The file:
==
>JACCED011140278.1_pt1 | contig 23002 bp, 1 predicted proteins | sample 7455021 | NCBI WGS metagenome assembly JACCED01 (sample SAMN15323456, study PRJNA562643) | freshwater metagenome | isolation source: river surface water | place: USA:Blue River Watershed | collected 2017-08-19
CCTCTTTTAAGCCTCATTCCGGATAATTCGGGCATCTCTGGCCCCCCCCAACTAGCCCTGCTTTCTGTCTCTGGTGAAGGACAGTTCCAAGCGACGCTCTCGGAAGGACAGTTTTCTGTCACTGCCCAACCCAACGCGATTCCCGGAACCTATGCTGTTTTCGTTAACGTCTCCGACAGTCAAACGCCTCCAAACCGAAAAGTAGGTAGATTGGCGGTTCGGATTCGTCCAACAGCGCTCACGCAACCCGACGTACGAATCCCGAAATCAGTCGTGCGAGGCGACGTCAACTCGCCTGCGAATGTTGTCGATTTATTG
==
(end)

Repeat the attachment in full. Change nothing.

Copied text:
>JACCED011140278.1_pt1 | contig 23002 bp, 1 predicted proteins | sample 7455021 | NCBI WGS metagenome assembly JACCED01 (sample SAMN15323456, study PRJNA562643) | freshwater metagenome | isolation source: river surface water | place: USA:Blue River Watershed | collected 2017-08-19
CCTCTTTTAAGCCTCATTCCGGATAATTCGGGCATCTCTGGCCCCCCCCAACTAGCCCTGCTTTCTGTCTCTGGTGAAGGACAGTTCCAAGCGACGCTCTCGGAAGGACAGTTTTCTGTCACTGCCCAACCCAACGCGATTCCCGGAACCTATGCTGTTTTCGTTAACGTCTCCGACAGTCAAACGCCTCCAAACCGAAAAGTAGGTAGATTGGCGGTTCGGATTCGTCCAACAGCGCTCACGCAACCCGACGTACGAATCCCGAAATCAGTCGTGCGAGGCGACGTCAACTCGCCTGCGAATGTTGTCGATTTATTG